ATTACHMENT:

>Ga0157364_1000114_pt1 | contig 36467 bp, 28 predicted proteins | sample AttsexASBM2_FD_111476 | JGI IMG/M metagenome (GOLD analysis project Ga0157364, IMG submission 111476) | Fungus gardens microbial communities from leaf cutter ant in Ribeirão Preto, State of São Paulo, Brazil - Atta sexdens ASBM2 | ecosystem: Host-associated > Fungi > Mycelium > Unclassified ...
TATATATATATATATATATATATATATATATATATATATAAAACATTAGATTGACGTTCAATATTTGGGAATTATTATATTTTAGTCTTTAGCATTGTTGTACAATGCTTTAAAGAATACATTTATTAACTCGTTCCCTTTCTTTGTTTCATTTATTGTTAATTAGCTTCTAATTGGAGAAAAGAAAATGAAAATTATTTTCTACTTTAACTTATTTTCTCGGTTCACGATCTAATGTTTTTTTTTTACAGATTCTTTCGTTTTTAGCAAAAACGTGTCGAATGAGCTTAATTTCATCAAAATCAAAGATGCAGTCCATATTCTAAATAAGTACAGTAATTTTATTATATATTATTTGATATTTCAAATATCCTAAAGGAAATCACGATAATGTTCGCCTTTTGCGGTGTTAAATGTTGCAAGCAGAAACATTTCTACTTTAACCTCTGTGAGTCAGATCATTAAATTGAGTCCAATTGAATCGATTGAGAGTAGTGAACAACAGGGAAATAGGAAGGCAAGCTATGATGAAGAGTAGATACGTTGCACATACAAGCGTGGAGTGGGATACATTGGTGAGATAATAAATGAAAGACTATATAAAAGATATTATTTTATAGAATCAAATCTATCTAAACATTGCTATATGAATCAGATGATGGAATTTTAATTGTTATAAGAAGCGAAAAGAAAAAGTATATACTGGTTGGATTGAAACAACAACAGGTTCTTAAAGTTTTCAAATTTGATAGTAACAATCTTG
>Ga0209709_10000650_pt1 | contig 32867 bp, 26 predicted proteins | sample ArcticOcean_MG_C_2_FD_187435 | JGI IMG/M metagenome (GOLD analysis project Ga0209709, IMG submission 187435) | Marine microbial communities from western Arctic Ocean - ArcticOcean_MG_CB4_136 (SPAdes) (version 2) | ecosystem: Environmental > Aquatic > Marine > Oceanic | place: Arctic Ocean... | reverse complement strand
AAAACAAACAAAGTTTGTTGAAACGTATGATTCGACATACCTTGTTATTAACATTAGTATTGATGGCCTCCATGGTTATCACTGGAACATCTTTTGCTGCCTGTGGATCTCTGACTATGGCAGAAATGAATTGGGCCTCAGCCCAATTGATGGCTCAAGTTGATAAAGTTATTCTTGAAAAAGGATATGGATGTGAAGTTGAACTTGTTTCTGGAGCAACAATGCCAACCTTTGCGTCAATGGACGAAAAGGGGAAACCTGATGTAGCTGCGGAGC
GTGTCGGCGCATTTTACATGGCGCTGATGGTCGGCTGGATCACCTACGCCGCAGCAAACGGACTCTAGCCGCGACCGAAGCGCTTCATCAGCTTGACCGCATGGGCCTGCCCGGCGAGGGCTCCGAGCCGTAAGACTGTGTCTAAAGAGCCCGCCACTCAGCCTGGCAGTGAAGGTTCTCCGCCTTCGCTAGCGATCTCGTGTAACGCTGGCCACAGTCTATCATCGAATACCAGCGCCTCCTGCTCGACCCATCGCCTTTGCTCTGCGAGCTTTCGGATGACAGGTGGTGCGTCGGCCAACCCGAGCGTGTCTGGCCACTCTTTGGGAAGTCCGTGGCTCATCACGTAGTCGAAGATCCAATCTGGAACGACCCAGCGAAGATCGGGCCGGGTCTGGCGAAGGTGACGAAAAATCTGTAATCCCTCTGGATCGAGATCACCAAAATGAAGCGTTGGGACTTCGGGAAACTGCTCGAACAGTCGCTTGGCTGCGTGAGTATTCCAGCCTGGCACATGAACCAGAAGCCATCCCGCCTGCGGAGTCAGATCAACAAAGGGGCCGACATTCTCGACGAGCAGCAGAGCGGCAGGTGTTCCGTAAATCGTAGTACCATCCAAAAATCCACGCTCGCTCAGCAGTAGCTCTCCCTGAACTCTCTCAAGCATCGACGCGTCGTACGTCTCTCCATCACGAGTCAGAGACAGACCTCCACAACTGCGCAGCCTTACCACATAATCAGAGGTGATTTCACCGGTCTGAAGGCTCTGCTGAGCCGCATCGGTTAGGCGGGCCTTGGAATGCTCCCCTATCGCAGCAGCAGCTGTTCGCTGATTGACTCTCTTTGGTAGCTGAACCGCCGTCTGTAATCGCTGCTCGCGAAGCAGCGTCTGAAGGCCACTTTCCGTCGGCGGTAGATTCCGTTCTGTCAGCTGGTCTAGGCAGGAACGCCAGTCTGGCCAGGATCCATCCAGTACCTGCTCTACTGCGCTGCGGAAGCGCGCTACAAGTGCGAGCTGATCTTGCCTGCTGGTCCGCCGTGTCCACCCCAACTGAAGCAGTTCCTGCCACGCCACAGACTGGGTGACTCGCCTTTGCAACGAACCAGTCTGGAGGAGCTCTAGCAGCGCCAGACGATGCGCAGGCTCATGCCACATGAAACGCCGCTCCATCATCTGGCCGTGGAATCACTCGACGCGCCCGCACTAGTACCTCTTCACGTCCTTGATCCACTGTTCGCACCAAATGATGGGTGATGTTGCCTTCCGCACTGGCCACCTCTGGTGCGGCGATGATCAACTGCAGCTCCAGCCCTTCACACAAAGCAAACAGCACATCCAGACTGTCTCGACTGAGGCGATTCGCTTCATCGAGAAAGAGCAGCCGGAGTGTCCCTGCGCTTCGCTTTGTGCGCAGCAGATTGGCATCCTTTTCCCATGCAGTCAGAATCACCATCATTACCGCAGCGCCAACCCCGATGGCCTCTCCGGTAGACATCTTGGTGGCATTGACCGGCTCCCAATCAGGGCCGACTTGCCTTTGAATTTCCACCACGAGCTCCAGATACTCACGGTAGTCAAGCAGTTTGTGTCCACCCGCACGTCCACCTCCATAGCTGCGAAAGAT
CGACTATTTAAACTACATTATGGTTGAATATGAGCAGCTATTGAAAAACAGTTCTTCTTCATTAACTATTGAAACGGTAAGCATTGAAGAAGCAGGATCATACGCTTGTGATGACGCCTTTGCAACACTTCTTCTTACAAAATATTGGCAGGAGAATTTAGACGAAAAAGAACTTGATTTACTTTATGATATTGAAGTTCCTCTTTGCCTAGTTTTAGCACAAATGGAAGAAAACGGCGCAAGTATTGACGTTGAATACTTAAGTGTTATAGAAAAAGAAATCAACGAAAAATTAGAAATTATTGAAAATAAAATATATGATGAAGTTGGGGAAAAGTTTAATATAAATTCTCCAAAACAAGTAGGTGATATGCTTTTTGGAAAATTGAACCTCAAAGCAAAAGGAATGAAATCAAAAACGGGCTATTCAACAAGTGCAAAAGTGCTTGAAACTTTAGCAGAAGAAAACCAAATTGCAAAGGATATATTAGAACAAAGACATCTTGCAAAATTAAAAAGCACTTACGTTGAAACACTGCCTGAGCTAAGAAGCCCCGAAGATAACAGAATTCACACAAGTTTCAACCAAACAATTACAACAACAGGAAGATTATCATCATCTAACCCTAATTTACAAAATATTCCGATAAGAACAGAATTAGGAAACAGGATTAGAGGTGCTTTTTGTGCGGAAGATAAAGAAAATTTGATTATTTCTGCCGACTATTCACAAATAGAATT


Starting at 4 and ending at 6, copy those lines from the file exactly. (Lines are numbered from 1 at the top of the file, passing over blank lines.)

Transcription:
AAAACAAACAAAGTTTGTTGAAACGTATGATTCGACATACCTTGTTATTAACATTAGTATTGATGGCCTCCATGGTTATCACTGGAACATCTTTTGCTGCCTGTGGATCTCTGACTATGGCAGAAATGAATTGGGCCTCAGCCCAATTGATGGCTCAAGTTGATAAAGTTATTCTTGAAAAAGGATATGGATGTGAAGTTGAACTTGTTTCTGGAGCAACAATGCCAACCTTTGCGTCAATGGACGAAAAGGGGAAACCTGATGTAGCTGCGGAGC
GTGTCGGCGCATTTTACATGGCGCTGATGGTCGGCTGGATCACCTACGCCGCAGCAAACGGACTCTAGCCGCGACCGAAGCGCTTCATCAGCTTGACCGCATGGGCCTGCCCGGCGAGGGCTCCGAGCCGTAAGACTGTGTCTAAAGAGCCCGCCACTCAGCCTGGCAGTGAAGGTTCTCCGCCTTCGCTAGCGATCTCGTGTAACGCTGGCCACAGTCTATCATCGAATACCAGCGCCTCCTGCTCGACCCATCGCCTTTGCTCTGCGAGCTTTCGGATGACAGGTGGTGCGTCGGCCAACCCGAGCGTGTCTGGCCACTCTTTGGGAAGTCCGTGGCTCATCACGTAGTCGAAGATCCAATCTGGAACGACCCAGCGAAGATCGGGCCGGGTCTGGCGAAGGTGACGAAAAATCTGTAATCCCTCTGGATCGAGATCACCAAAATGAAGCGTTGGGACTTCGGGAAACTGCTCGAACAGTCGCTTGGCTGCGTGAGTATTCCAGCCTGGCACATGAACCAGAAGCCATCCCGCCTGCGGAGTCAGATCAACAAAGGGGCCGACATTCTCGACGAGCAGCAGAGCGGCAGGTGTTCCGTAAATCGTAGTACCATCCAAAAATCCACGCTCGCTCAGCAGTAGCTCTCCCTGAACTCTCTCAAGCATCGACGCGTCGTACGTCTCTCCATCACGAGTCAGAGACAGACCTCCACAACTGCGCAGCCTTACCACATAATCAGAGGTGATTTCACCGGTCTGAAGGCTCTGCTGAGCCGCATCGGTTAGGCGGGCCTTGGAATGCTCCCCTATCGCAGCAGCAGCTGTTCGCTGATTGACTCTCTTTGGTAGCTGAACCGCCGTCTGTAATCGCTGCTCGCGAAGCAGCGTCTGAAGGCCACTTTCCGTCGGCGGTAGATTCCGTTCTGTCAGCTGGTCTAGGCAGGAACGCCAGTCTGGCCAGGATCCATCCAGTACCTGCTCTACTGCGCTGCGGAAGCGCGCTACAAGTGCGAGCTGATCTTGCCTGCTGGTCCGCCGTGTCCACCCCAACTGAAGCAGTTCCTGCCACGCCACAGACTGGGTGACTCGCCTTTGCAACGAACCAGTCTGGAGGAGCTCTAGCAGCGCCAGACGATGCGCAGGCTCATGCCACATGAAACGCCGCTCCATCATCTGGCCGTGGAATCACTCGACGCGCCCGCACTAGTACCTCTTCACGTCCTTGATCCACTGTTCGCACCAAATGATGGGTGATGTTGCCTTCCGCACTGGCCACCTCTGGTGCGGCGATGATCAACTGCAGCTCCAGCCCTTCACACAAAGCAAACAGCACATCCAGACTGTCTCGACTGAGGCGATTCGCTTCATCGAGAAAGAGCAGCCGGAGTGTCCCTGCGCTTCGCTTTGTGCGCAGCAGATTGGCATCCTTTTCCCATGCAGTCAGAATCACCATCATTACCGCAGCGCCAACCCCGATGGCCTCTCCGGTAGACATCTTGGTGGCATTGACCGGCTCCCAATCAGGGCCGACTTGCCTTTGAATTTCCACCACGAGCTCCAGATACTCACGGTAGTCAAGCAGTTTGTGTCCACCCGCACGTCCACCTCCATAGCTGCGAAAGAT
CGACTATTTAAACTACATTATGGTTGAATATGAGCAGCTATTGAAAAACAGTTCTTCTTCATTAACTATTGAAACGGTAAGCATTGAAGAAGCAGGATCATACGCTTGTGATGACGCCTTTGCAACACTTCTTCTTACAAAATATTGGCAGGAGAATTTAGACGAAAAAGAACTTGATTTACTTTATGATATTGAAGTTCCTCTTTGCCTAGTTTTAGCACAAATGGAAGAAAACGGCGCAAGTATTGACGTTGAATACTTAAGTGTTATAGAAAAAGAAATCAACGAAAAATTAGAAATTATTGAAAATAAAATATATGATGAAGTTGGGGAAAAGTTTAATATAAATTCTCCAAAACAAGTAGGTGATATGCTTTTTGGAAAATTGAACCTCAAAGCAAAAGGAATGAAATCAAAAACGGGCTATTCAACAAGTGCAAAAGTGCTTGAAACTTTAGCAGAAGAAAACCAAATTGCAAAGGATATATTAGAACAAAGACATCTTGCAAAATTAAAAAGCACTTACGTTGAAACACTGCCTGAGCTAAGAAGCCCCGAAGATAACAGAATTCACACAAGTTTCAACCAAACAATTACAACAACAGGAAGATTATCATCATCTAACCCTAATTTACAAAATATTCCGATAAGAACAGAATTAGGAAACAGGATTAGAGGTGCTTTTTGTGCGGAAGATAAAGAAAATTTGATTATTTCTGCCGACTATTCACAAATAGAATT